ISS's 5 Rules Of Protein Economics!

We believe many athletes are still confused about many aspects of protein intake. So, we decided to create this ISS Special Report, ‘The 5 Rules of Protein Economics.’ Get in-depth advice on protein intake and enhance mass gain and fat loss now!

An Athlete's Guide For Incredible Results
5 Rules Of Protein Economics!


There have been many sports nutrition advancements in the last several years, but none of them has made more of an impact on helping successful bodybuilders, elite athletes and fitness enthusiasts achieve leaner and more muscular bodies than the quality and availability of protein supplements.

In fact, if you're serious about getting results, protein intake is such an important part of an athlete's nutrition program that it should be on top of your supplement list. Now, this isn't exactly "cutting edge" news, especially if you're an experienced athlete; however, at ISS®, we're constantly looking for ways to improve tried-and-true nutritional products, as well as techniques we know will bring our consumers the best results.

Since we get tons of questions about protein, we believe many athletes are still confused about many aspects of this important topic. So, we decided to create this ISS® Special Report, "The 5 Rules of Protein Economics," which provides clear-cut and straightforward advice regarding protein intake for gaining size, reducing body fat and enhancing recovery.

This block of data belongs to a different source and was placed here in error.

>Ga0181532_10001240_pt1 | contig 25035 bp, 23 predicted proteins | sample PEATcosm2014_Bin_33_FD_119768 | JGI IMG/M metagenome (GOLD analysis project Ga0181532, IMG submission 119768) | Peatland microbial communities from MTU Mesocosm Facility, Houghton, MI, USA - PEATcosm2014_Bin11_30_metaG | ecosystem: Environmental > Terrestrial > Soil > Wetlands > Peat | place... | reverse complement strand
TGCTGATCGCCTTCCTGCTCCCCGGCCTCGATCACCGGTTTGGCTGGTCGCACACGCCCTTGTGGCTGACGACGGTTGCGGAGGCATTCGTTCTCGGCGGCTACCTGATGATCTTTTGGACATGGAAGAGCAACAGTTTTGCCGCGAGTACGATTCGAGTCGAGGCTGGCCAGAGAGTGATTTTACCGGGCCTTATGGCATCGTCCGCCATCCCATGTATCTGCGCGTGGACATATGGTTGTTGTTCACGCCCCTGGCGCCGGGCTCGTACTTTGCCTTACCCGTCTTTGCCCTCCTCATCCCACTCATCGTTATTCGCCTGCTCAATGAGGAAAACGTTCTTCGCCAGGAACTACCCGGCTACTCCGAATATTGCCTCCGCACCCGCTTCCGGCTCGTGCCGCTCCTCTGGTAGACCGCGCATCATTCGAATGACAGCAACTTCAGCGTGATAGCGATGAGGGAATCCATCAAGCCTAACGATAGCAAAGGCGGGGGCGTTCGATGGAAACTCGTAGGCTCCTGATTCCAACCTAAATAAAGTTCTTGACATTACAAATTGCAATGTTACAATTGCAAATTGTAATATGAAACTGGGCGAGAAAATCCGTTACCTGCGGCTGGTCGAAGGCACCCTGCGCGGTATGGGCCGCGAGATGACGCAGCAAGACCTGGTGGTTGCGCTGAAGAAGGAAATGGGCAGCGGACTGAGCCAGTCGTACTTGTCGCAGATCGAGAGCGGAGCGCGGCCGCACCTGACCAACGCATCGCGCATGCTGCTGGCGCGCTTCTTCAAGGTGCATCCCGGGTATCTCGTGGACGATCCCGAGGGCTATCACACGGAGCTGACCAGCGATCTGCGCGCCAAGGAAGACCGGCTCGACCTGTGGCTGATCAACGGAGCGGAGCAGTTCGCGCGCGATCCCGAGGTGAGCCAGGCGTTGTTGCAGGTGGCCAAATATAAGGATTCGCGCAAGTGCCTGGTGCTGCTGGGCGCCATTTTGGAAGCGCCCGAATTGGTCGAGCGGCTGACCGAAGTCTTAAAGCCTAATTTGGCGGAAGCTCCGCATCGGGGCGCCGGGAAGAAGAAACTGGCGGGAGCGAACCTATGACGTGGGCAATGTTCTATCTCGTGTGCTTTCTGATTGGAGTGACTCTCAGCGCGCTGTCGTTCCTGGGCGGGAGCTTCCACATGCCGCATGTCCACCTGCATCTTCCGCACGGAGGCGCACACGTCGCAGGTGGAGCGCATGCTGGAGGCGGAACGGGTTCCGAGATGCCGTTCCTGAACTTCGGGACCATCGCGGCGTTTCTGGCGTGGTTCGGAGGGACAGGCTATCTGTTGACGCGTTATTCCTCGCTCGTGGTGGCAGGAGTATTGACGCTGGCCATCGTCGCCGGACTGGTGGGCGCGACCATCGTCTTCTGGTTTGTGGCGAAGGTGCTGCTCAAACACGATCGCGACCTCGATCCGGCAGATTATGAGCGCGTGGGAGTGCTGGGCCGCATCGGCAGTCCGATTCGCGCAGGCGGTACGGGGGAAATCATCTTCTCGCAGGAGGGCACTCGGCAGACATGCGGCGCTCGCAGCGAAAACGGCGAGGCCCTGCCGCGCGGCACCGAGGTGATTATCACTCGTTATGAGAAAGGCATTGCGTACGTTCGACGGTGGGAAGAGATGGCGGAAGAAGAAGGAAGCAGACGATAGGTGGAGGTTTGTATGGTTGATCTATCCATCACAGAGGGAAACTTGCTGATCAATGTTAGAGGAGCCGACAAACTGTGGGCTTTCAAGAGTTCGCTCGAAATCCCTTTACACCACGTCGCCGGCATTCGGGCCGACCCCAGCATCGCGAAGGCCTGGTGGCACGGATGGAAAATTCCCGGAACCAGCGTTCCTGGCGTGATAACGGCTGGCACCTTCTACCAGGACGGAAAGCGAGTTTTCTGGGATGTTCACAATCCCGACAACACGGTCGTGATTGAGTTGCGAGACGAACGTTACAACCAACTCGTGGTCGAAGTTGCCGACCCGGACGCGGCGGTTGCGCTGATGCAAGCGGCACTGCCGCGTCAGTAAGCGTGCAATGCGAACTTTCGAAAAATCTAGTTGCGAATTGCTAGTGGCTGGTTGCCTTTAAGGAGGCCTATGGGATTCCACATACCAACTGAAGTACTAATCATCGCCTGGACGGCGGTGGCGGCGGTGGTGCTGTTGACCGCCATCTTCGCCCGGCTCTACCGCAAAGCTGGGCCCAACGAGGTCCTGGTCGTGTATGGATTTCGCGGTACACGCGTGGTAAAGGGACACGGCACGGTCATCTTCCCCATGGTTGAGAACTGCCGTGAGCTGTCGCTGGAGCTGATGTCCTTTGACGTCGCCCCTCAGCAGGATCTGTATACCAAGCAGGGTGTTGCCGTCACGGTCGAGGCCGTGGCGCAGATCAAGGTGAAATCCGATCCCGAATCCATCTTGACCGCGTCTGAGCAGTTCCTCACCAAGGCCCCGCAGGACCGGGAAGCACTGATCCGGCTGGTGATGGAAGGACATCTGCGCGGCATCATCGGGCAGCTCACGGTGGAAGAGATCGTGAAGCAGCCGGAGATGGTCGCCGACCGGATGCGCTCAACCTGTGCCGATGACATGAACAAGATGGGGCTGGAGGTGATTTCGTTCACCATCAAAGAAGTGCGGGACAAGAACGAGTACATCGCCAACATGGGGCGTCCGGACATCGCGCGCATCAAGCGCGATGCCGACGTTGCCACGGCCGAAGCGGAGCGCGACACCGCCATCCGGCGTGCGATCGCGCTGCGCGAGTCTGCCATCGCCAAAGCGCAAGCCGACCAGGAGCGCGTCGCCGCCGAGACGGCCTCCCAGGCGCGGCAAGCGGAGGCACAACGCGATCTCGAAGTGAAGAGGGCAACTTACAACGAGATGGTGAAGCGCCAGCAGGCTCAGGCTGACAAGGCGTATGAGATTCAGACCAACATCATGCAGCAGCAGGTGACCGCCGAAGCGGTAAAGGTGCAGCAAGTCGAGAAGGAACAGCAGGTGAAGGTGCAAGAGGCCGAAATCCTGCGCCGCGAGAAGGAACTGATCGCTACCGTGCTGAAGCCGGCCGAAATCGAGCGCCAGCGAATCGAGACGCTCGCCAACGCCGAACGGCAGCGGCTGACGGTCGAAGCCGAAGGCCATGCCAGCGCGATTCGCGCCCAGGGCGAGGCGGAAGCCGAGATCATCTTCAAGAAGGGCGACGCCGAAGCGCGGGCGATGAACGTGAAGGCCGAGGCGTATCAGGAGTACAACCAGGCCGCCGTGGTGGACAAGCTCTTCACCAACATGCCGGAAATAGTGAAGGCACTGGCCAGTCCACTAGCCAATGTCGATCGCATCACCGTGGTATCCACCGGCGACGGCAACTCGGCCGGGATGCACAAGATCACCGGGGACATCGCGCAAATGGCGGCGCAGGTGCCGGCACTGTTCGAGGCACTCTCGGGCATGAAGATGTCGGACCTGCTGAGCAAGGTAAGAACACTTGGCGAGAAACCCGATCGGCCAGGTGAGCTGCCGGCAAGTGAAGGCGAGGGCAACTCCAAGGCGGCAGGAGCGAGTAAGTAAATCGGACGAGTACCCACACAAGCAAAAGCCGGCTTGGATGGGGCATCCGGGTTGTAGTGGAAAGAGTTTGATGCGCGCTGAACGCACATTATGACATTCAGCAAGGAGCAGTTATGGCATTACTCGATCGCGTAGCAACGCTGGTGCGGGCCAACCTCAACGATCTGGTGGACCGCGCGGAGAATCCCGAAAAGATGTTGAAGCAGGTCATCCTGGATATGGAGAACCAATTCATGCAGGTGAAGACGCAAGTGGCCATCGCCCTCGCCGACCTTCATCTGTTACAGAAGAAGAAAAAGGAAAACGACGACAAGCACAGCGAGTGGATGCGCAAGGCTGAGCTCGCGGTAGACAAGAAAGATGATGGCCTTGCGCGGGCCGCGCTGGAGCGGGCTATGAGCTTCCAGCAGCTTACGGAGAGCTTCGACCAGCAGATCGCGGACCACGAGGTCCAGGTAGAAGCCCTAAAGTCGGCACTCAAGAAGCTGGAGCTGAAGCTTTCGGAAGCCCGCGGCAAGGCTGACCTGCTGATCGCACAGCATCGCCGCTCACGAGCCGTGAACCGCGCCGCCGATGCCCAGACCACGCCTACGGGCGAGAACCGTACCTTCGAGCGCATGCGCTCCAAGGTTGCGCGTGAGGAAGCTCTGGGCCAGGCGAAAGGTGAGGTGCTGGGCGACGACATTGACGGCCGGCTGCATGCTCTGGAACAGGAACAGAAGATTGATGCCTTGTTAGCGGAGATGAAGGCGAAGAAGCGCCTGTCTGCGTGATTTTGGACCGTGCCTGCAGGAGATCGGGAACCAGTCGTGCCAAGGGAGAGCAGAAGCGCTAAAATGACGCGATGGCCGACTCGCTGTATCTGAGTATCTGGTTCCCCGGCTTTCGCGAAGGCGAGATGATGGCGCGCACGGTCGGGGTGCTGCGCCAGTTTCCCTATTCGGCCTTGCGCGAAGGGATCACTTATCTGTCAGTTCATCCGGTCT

dot Rule #1. Focus On Proteins Designed To Work With Your Muscle-Building Machinery dot

When reviewing the different types of protein supplements on the market in comparison to how the human body utilizes protein, one thing becomes crystal clear; the human body makes the best use of the protein it gets when it must "tear it apart" and the amino acids are released into the blood in a time-released fashion. Why? Well, for one, "tissue" protein (intact animal proteins like beef and chicken are "tissue" i.e., FOOD) has been a prime source of amino acids in humans since time began.

The main benefit of tissue protein in human nutrition is that it is a near-perfect match for our bodies processing hardware; therefore, by design, it is very efficient.

Everything About Protein!
I will break down the science of proteins into easy to understand analogies to help you get a grasp on what it is, where it should come from, and how it can fit into your diet.
[ Click here to learn more. ]

Humans utilize several "chemical" reactions to breakdown tissue protein; from the mouth and through the digestive tract, which ultimately allows the body to get a steady stream of amino acids that can be properly processed for maximum utilization.